Ensure that riding time gets the same priority as everything else by developing the same mindset as a professional rider. Coaches Julie Brown and Gill McKay have some top tips that will give you the riding edge.
Being an ambitious amateur rider is challenging. You’re juggling work, children, pets, partner, yard duties and a whole host of other things alongside your horse.
You want to ride more and do well in competitions, but switching between that person with a zillion things to do and the rider who is totally focused on what your horse is doing is tricky.
You dive out of work, sort out the kids, pull on your riding gear and dash off to ride, still worrying about whether the pets and the kids got the right meals, your meeting tomorrow, the competition you’re not prepared for and hundreds of other things besides.
It’s no wonder that you climb into the saddle in completely the wrong mindset, or don’t even ride at all as the stresses of the day take their toll.
However, developing a pro mindset is easier than you might think, if you follow these tips:
Your compelling vision
Develop a vision of how you want your riding life to look – something so compelling that you’re drawn to it every day.
Think about the past 12 months. What held you back?
Now create your new vision – your next 12 months. What do you want to achieve? What do you need to do in order to achieve that goal?
Create a list of non-negotiable, such as finding more time to ride or competing once a month.
What does success look like? Imagine the end of the year – how it will feel to have reached your goal.
This is your vision, something to be revisited regularly to keep you on track.
Reconnect with your ‘why’
When times get tough remind yourself why you love horses and took on the commitment to own one.
When you reconnect with your ‘why’ for horses you’ll become more motivated to spend more quality time with your horse.
Without a ‘why’ it’s easy for the motivation to slip through your fingers and a previous joy can morph into a chore.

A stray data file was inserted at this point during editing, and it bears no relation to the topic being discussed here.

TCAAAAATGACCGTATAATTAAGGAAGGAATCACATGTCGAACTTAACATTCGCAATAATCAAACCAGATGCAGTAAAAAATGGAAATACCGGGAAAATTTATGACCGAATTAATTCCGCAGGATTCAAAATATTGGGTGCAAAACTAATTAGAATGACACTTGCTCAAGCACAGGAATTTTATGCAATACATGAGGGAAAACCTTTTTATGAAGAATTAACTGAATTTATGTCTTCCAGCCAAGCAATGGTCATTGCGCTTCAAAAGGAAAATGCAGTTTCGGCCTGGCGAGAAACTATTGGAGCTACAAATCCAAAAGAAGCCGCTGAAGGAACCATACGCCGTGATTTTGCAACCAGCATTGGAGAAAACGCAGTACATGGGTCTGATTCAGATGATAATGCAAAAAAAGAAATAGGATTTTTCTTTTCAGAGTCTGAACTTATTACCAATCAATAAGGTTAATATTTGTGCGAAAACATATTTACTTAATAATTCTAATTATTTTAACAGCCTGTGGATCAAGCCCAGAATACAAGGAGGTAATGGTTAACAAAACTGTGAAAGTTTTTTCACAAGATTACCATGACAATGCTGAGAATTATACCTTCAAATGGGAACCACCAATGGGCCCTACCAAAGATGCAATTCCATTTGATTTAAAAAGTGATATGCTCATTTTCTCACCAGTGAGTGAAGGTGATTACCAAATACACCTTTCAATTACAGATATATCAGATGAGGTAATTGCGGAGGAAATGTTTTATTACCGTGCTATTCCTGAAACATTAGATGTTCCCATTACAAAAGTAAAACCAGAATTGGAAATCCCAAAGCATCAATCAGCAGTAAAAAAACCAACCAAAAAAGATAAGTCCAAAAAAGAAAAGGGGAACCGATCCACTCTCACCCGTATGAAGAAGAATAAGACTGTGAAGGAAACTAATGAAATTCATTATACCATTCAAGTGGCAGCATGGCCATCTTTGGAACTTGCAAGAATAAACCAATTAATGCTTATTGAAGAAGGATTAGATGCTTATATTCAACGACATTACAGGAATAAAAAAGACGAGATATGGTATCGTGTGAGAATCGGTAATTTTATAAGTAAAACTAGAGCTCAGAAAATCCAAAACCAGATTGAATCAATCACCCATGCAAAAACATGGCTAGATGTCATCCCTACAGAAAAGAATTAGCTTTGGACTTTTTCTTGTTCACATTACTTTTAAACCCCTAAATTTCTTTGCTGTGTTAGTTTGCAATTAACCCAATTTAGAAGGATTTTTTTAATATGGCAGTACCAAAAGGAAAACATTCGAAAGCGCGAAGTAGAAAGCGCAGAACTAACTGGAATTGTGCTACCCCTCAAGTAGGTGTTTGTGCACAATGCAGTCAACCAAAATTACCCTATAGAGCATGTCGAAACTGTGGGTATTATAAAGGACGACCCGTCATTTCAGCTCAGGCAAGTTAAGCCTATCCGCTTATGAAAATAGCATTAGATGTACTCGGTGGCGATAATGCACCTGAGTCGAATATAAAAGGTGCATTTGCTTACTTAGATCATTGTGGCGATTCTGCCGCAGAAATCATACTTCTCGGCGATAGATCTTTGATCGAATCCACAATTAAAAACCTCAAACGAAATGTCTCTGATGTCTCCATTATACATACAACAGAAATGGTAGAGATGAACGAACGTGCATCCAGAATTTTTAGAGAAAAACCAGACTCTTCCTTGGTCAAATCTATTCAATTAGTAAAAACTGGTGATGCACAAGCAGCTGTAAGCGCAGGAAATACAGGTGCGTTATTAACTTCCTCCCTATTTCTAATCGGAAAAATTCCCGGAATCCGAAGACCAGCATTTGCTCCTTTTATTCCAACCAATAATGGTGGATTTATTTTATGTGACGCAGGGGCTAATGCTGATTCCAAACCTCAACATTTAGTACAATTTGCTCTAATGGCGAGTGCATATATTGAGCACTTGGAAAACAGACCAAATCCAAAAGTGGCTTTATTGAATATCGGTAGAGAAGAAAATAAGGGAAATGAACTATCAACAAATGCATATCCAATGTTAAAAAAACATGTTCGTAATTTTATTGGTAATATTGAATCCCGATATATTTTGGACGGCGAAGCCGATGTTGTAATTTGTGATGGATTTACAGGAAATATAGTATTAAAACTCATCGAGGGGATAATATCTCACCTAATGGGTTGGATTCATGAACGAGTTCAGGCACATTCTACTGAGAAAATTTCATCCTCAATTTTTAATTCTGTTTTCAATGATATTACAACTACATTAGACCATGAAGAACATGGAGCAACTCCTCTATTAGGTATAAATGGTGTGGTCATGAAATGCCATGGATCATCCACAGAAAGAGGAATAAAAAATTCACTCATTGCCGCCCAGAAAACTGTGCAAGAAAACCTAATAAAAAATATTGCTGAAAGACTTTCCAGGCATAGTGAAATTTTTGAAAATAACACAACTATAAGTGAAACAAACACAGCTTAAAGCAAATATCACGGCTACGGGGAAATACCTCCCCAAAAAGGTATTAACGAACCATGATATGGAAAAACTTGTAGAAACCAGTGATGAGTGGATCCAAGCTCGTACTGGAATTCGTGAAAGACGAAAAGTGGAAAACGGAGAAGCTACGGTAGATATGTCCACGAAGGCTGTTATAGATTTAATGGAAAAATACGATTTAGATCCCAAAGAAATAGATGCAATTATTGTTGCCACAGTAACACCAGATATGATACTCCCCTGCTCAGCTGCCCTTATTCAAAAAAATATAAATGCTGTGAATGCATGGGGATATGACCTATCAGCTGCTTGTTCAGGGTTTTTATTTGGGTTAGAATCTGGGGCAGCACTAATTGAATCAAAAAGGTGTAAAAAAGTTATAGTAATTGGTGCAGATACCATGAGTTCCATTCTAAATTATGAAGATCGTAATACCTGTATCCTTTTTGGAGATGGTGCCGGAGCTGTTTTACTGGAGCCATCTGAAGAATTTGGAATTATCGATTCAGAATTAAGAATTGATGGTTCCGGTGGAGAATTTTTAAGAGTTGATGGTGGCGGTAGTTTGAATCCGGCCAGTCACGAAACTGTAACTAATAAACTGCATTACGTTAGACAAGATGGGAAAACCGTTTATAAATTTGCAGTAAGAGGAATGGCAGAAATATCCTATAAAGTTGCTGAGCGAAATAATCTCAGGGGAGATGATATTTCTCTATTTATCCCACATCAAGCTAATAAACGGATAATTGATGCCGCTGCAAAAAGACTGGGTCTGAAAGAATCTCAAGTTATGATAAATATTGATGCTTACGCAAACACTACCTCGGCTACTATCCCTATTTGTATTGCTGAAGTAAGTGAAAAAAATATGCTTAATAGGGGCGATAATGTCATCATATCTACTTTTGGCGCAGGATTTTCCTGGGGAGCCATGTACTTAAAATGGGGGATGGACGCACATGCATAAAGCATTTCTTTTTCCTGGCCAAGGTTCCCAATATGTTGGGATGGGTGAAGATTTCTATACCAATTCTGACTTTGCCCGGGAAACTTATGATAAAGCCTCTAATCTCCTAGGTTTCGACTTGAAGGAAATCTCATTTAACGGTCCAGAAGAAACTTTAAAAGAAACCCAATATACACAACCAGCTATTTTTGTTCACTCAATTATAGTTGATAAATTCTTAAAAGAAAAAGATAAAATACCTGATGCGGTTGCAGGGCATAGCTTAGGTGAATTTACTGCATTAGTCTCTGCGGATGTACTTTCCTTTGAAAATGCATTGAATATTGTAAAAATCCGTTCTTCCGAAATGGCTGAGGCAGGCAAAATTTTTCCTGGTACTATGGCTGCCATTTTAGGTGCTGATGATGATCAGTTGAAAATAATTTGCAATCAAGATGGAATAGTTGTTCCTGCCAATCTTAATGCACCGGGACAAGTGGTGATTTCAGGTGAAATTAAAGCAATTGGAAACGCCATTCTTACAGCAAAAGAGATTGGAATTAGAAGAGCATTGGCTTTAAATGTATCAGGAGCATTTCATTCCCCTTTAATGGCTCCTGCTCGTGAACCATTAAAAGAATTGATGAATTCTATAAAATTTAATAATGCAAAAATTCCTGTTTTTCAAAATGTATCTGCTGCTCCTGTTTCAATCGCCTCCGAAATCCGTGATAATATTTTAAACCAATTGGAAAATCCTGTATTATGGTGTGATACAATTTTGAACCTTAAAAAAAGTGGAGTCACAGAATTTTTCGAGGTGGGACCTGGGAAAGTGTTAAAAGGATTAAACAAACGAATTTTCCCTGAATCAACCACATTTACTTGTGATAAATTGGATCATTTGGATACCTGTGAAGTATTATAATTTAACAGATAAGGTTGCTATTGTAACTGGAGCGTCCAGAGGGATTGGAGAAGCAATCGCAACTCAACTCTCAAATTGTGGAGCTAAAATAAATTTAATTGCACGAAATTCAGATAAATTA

Put a plan in place for work/horse/home life involving start times and finish times. Plan your time strictly so that you don’t feel stressed and rushed at the yard.
Spending time with your horse should be the priority and highlight of your day.
This may mean you realise you need to stop doing some things and prioritise your riding.
Consider getting some help. It might cost money, but it could be cheaper than extra training or having someone else ride your horse to keep him competitive.
It’s natural to worry about your competition having more time to train, but comparing yourself to others can start a negative spiral of feelings that damages your mindset and relationship with your horse.
A great tool is to write down all the things in your life you’re grateful for. Create some broad categories such as work, family, health and, of course, horse.
This will help you focus on the areas of your life that bring you joy, and reframe how you look at life.
Let your horse be your therapist
Equine therapy is well researched and is used to help people with confidence issues, mental health challenges and those recovering from trauma.
They sense when you’re feeling down and mirror human body language. Just being with your horse will help you to enjoy being in the moment with him.
Visualisation is a hugely powerful tool for achieving goals, staying motivated, keeping focused and taking action.
Think it, see it, believe it and it’s more likely to happen.
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